The Grateful Dead… Phil Lesh and Friends at Terrapin Crossroads

Tonight, I saw Phil Lesh shred his bass guitar. He was joined on stage with his friends – Handlebars, Young Boy, Easy Drummer, Dark Star Keyboardist. Those weren’t their names, cos I didn’t know who they were; but that’s what I named them.

They played at Phil Lesh’s live venue Terrapin Crossroads, located in San Rafael, not too far from the Extended Stay that Taylor and I spent two months living when we first moved to the Bay Area two years ago. Food is good, ambience fantastic with beautiful patio seating along the water. His band mate Bob Weir has his own place, another wonderful live music venue named Sweetwater, located in Milll Valley.

It’s not easy writing what’s going on in life in realtime. The difference between living it and writing about it is a fine line, the experience markedly different depending upon which side of the line you happen to be standing.

In the days before cell phones and portable cameras at concert venues, people just rolled their eyes behind their head and lost themselves to the music. It was pure. It was magic. It was epic. It was wonderful. It was real. It was unreal.

That’s the beautiful thing about live music. Anyone who has a passion for it knows it. Reading this, all of them are giving me a collective “Um, duh- dude. Tell me something I don’t know; and quit wasting my time.” They’re right. But this is for everyone else. There are many places you can find God in this world. A live music venue is definitely one of them.

With The Grateful Dead’s 50th Anniversary Reunion Tour about to start this summer, the Dead is everywhere. Admittedly, while I really like them, and know many of their songs, I am not a Dead-Head, not by any stretch of the imagination. And so, on a night like tonight, I didn’t know most of the songs played, but even without knowing the names, the songs were still incredible. And the ones I knew? Listening to them live made it that much better.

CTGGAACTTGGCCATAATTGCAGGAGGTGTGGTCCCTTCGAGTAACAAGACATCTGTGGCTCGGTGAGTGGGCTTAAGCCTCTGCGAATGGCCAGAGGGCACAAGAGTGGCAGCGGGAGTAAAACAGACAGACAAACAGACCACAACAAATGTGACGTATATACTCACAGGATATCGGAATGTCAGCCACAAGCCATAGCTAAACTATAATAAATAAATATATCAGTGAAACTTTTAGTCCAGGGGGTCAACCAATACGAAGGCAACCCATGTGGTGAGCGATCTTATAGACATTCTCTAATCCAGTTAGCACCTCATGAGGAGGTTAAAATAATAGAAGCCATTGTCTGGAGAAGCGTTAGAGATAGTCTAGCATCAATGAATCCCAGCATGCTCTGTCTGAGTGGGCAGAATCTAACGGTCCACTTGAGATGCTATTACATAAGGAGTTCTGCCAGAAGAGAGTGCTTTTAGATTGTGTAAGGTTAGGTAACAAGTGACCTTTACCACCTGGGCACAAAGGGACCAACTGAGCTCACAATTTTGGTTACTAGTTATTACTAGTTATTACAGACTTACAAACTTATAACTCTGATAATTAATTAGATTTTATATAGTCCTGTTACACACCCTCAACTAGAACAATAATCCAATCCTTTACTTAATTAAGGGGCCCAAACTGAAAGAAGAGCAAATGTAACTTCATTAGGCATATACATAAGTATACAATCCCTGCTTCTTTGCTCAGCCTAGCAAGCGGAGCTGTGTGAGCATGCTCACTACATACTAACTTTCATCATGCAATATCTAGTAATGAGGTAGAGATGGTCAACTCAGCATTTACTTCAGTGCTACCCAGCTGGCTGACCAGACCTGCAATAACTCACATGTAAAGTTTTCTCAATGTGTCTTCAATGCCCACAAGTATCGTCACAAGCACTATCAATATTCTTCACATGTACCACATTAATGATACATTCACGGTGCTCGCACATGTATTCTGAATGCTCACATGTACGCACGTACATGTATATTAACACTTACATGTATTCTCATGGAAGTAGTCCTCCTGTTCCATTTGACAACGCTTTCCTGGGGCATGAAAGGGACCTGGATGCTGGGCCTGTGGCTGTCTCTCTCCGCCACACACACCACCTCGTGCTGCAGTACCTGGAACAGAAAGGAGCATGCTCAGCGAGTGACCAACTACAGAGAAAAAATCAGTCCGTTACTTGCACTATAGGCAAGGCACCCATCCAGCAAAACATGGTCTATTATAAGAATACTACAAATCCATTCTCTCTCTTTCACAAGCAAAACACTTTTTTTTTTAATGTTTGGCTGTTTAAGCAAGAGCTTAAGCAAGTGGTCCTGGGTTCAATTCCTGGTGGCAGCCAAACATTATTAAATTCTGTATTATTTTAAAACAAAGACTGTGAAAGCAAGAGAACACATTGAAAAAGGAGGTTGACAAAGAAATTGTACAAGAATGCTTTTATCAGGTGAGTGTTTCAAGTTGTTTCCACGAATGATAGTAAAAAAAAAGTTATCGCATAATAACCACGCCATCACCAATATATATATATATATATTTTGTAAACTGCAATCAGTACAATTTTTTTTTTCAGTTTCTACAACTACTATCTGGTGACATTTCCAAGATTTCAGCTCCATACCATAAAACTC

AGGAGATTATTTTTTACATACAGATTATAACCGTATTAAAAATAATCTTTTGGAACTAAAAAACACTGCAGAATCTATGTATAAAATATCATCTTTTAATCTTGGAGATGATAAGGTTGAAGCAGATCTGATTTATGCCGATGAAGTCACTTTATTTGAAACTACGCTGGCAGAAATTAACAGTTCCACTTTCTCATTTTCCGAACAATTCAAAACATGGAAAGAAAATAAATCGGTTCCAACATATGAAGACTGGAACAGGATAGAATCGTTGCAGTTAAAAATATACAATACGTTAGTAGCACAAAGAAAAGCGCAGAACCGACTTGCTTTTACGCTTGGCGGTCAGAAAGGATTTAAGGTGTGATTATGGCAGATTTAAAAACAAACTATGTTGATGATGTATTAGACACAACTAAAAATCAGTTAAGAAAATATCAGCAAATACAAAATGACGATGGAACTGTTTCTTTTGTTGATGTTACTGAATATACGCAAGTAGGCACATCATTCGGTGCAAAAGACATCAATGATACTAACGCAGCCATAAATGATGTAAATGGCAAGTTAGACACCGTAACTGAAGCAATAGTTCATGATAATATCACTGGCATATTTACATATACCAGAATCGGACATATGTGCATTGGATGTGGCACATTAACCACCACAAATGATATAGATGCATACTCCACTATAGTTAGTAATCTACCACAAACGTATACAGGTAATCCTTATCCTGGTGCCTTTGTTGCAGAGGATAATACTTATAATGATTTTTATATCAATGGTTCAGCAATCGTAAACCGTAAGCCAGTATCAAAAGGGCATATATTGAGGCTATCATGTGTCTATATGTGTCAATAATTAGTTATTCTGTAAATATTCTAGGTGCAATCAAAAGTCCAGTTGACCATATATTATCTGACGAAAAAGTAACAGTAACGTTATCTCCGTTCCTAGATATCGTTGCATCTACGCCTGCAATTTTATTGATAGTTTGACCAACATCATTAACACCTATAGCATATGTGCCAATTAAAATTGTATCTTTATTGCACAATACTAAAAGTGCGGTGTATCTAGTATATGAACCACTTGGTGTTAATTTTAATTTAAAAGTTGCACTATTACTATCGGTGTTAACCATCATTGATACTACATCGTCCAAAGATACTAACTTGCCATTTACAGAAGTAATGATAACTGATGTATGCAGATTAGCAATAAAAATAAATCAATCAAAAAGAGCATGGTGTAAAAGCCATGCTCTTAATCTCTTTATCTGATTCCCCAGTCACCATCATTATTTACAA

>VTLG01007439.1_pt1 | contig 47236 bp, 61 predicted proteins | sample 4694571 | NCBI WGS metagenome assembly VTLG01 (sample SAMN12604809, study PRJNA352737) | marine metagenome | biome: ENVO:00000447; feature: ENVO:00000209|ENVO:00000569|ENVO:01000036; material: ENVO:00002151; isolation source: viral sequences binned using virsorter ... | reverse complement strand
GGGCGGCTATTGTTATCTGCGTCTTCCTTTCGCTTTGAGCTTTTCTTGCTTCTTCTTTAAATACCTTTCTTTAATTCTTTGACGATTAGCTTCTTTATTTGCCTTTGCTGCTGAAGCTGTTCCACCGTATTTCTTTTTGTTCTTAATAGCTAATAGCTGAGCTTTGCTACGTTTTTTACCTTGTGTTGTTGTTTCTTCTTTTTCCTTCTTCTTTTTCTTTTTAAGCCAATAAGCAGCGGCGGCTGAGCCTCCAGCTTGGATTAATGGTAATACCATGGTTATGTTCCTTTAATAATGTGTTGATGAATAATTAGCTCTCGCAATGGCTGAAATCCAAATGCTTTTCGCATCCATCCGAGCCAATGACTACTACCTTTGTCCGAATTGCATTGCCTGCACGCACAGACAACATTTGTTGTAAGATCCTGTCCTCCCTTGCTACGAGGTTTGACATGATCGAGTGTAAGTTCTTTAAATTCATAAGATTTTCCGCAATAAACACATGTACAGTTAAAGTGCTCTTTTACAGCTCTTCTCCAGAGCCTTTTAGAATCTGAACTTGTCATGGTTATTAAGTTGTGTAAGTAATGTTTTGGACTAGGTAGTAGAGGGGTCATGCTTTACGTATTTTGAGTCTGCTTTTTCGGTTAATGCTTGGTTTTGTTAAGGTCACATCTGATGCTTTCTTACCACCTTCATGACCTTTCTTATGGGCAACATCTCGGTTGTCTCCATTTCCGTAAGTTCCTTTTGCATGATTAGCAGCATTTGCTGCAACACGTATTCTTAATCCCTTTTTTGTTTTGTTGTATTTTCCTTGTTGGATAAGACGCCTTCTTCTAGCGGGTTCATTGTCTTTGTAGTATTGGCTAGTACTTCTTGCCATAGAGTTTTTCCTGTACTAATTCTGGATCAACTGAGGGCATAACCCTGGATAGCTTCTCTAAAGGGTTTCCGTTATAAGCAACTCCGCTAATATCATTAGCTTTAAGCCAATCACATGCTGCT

And so, some highlights… “In the Midnight Hour” reminds me that I need to watch “The Commitments” the first chance I get. “Sympathy for the Devil” literally is bringing the house down. I really believe the roof will cave in and this could be my last night ever. And… It… Is… Awesome. And now it gets even better; they are covering “Strawberry Fields Forever” by the Beatles.

I’d never seen Phil Lesh before; and now I wonder what took me so long.

There were men and women all around me, dancing and living and loving and having the time of their lives. These men and women much older than me were acting like boys and girls half my age, a third of theirs. Phil had a way of doing that. He acted like the youngest guy here.

The greatest jam of all time then happened. “I know you, rider. You’re gonna miss me when I’m gone.”

Handlebars, Young Boy, Easy Drummer, Dark Star Keyboardist – you all rocked out. But Phil was the man behind the wheel. And that semi was riding strong, with a purpose, with a passion, with a smile.

And that’s what Phil did.
He kept everyone steady. On point. In key. He was the coolest cat on a stage filled with cool men.

He fucking rocked.

He smiles and then he laughs, his smile and his laugh lasting entire songs. At 75 years old, he enjoys the stage more than anyone. “Oh well a touch of grey suits you anyway.”

Go Adventure. Go Travel. Go Live.

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